“While the conditions of Hope’s confinement may be unpleasant and possibly harsh,” the brief said, “he failed to show the conditions are objectively so serious as to deprive him of the minimal civilized measure of life’s necessities.” Prison officials however were also forced to admit that in the current prison where he is housed, even if he is in the general population, Hope does not present a flight risk any more.

The two fiercest opponents of solitary confinement on the modern SCOTUS bench have been Justice Kennedy and Justice Breyer; one of whom is gone and the other of whom is going. We have to ask ourselves, why bother having a Constitutional amendment prohibiting cruel and unusual punishment if it does not cover two decades served under these conditions?

The United Nations special rapporteur on torture, Juan E. Méndez,  deemed that prolonged solitary confinement is a form of torture, and the UN’s Mandela Rules dictate that it should never be used with youth and those with mental or physical disability or illness, or for anyone for more than 15 days. FIFTEEN DAYS.

Currently NYC Mayor Eric Adams is looking to bring back solitary arguing its an effective way to deter crime in prison, even though statistics show the exact opposite. The 2016 National Institute of Justice report found that few studies have focused on the effect of solitary confinement on subsequent misconduct (including violence against staff). A significant, thorough study in Ohio found no evidence of any effect of solitary on subsequent violent misbehavior. In states like Colorado and North Dakota, which have dramatically reduced the number of people in solitary confinement over the past several years, corrections directors report that  no increase in violent incidents against corrections staff.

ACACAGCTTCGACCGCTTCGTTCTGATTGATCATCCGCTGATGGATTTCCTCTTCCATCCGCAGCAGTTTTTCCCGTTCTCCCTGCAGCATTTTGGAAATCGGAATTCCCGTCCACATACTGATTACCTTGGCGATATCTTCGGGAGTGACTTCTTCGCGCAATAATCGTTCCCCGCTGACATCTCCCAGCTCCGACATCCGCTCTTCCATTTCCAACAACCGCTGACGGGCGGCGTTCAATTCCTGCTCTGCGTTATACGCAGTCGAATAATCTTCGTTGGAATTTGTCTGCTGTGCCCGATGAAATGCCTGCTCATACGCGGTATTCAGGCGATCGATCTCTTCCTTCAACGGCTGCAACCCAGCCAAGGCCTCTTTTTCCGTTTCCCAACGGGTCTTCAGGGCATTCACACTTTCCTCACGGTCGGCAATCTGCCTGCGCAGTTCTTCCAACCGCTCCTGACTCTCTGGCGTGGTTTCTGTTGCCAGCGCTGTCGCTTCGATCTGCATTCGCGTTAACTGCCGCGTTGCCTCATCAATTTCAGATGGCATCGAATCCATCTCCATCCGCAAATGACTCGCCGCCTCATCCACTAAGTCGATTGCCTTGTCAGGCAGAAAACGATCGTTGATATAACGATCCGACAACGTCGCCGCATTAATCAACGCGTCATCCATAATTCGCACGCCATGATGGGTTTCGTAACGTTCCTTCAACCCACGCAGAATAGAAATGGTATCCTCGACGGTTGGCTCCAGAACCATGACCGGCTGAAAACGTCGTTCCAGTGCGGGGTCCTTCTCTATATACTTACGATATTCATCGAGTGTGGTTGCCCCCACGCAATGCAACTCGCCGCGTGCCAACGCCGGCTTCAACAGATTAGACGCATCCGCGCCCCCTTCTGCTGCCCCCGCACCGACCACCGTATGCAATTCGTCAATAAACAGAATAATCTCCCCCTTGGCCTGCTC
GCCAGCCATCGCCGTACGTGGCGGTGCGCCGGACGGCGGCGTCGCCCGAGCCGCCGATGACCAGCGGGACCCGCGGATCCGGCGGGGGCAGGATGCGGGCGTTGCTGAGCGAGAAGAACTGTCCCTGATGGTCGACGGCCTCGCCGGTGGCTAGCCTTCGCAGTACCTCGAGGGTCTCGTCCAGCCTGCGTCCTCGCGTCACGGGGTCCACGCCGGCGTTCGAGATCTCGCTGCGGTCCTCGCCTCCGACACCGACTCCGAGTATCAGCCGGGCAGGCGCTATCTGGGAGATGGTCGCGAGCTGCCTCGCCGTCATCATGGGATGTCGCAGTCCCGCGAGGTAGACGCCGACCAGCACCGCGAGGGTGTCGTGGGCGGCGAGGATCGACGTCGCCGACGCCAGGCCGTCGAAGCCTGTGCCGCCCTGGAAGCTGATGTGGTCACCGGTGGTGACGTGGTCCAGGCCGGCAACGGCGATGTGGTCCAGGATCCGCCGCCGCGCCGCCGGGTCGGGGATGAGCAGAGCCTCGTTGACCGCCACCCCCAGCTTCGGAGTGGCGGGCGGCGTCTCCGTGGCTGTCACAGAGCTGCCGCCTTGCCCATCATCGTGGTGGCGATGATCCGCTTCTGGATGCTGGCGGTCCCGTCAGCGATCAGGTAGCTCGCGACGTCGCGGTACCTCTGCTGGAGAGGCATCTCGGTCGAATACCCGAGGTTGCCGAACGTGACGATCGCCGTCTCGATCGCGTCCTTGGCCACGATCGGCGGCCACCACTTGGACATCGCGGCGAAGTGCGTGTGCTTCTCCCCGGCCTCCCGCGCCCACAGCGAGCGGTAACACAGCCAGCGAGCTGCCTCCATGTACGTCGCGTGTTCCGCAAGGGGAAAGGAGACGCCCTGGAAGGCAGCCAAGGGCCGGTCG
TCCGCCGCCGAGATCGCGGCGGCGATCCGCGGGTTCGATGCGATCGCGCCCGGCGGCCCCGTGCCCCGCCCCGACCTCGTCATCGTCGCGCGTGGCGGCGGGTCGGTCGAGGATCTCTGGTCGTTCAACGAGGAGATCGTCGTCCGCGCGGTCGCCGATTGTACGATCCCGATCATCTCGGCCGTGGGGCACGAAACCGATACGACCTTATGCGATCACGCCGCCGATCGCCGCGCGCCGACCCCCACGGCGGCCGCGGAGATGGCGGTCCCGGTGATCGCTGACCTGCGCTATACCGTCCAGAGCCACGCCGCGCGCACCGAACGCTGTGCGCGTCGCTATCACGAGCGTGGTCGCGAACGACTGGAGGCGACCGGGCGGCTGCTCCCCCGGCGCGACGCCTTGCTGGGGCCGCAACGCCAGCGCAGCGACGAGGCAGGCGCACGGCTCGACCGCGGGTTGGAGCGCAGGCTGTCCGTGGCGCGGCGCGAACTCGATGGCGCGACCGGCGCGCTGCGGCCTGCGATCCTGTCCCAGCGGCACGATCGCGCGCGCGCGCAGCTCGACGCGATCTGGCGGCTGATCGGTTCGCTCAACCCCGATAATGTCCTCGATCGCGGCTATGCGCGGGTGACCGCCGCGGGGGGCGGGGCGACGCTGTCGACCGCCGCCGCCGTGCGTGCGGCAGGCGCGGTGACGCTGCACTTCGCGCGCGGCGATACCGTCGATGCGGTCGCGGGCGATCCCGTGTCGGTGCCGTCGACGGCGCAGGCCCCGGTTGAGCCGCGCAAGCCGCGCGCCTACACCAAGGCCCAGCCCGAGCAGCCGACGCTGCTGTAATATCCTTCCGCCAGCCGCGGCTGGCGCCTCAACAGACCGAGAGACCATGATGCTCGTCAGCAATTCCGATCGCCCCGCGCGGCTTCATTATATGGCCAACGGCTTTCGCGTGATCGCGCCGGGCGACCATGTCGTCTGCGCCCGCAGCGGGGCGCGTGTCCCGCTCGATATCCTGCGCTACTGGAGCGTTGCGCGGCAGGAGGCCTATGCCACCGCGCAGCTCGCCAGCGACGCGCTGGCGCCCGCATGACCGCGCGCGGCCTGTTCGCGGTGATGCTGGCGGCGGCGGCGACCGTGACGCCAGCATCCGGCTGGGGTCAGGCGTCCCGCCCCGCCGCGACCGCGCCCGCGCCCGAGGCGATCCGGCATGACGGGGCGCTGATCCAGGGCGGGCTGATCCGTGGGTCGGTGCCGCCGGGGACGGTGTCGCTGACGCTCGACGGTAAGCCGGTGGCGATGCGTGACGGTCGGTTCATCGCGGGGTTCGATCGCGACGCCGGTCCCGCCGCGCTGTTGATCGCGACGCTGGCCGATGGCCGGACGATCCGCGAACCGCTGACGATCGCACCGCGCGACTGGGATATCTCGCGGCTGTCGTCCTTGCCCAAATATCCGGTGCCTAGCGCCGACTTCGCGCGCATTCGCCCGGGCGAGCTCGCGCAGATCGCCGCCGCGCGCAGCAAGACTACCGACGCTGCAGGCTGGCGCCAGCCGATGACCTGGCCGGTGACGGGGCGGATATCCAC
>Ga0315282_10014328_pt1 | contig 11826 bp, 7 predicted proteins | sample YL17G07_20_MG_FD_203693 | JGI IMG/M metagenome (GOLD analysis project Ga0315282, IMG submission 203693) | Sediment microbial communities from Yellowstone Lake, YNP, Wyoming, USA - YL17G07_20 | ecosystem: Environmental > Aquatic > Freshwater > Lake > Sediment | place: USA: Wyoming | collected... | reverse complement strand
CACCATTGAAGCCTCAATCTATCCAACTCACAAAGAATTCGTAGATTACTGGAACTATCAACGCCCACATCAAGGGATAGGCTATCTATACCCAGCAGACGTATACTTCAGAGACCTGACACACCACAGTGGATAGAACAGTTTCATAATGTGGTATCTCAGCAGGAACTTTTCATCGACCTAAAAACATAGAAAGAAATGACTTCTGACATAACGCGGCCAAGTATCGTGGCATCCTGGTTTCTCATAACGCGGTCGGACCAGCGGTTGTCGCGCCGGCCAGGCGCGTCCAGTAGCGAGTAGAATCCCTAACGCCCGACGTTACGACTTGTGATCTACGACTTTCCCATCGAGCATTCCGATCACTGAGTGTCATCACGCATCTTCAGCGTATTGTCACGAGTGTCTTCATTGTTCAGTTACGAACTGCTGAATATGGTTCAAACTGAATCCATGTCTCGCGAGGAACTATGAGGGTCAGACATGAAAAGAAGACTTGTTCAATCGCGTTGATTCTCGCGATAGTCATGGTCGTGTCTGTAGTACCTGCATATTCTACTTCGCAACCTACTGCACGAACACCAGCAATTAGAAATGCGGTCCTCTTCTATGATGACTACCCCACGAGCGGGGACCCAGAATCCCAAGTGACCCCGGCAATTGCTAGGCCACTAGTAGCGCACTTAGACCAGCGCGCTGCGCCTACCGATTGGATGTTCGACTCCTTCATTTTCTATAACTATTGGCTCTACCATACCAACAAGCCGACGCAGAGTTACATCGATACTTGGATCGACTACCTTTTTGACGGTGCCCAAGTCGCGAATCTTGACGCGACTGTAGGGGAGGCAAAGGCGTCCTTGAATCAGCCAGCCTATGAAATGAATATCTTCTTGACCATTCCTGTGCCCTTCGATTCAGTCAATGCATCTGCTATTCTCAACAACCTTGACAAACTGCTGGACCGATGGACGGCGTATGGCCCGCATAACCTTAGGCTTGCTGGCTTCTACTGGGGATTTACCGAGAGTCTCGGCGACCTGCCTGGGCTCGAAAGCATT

Mr. Hope has not been found guilty of violating any prison rules since his re-arrest; he has never attacked a guard or a corrections worker or a fellow inmate. Sentenced to 80 years at the age of 22 for five robberies and then life in prison for four more robberies is a harsh enough sentence. Adding nearly three decades of solitary confinement to that is cruel and unusual in my view. But with the current status of the SCOTUS bench, the most likely result is that his petition will be denied, with a brief opinion that’s either 6-3 or 5-4 (if Roberts agrees that it should be heard). And that will say something about who we are as a nation.

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Comment below or reach me atomichelen@cuomollc.com

5 replies on “Will SCOTUS Hear Case Of Texas Man Who’s Spent 27 Years in Solitary? Probably Not.”

Hi I’m Brian Hope, Dennis’s little brother. I would like to help any way that I can. I have lost contact with him since his escape from darrington unit.

Thank you Mr. Hope. We will have to wait the decision of SCOTUS and see if it leaves any area for redress. Of course, now at least you know where he is and perhaps start corresponding with him.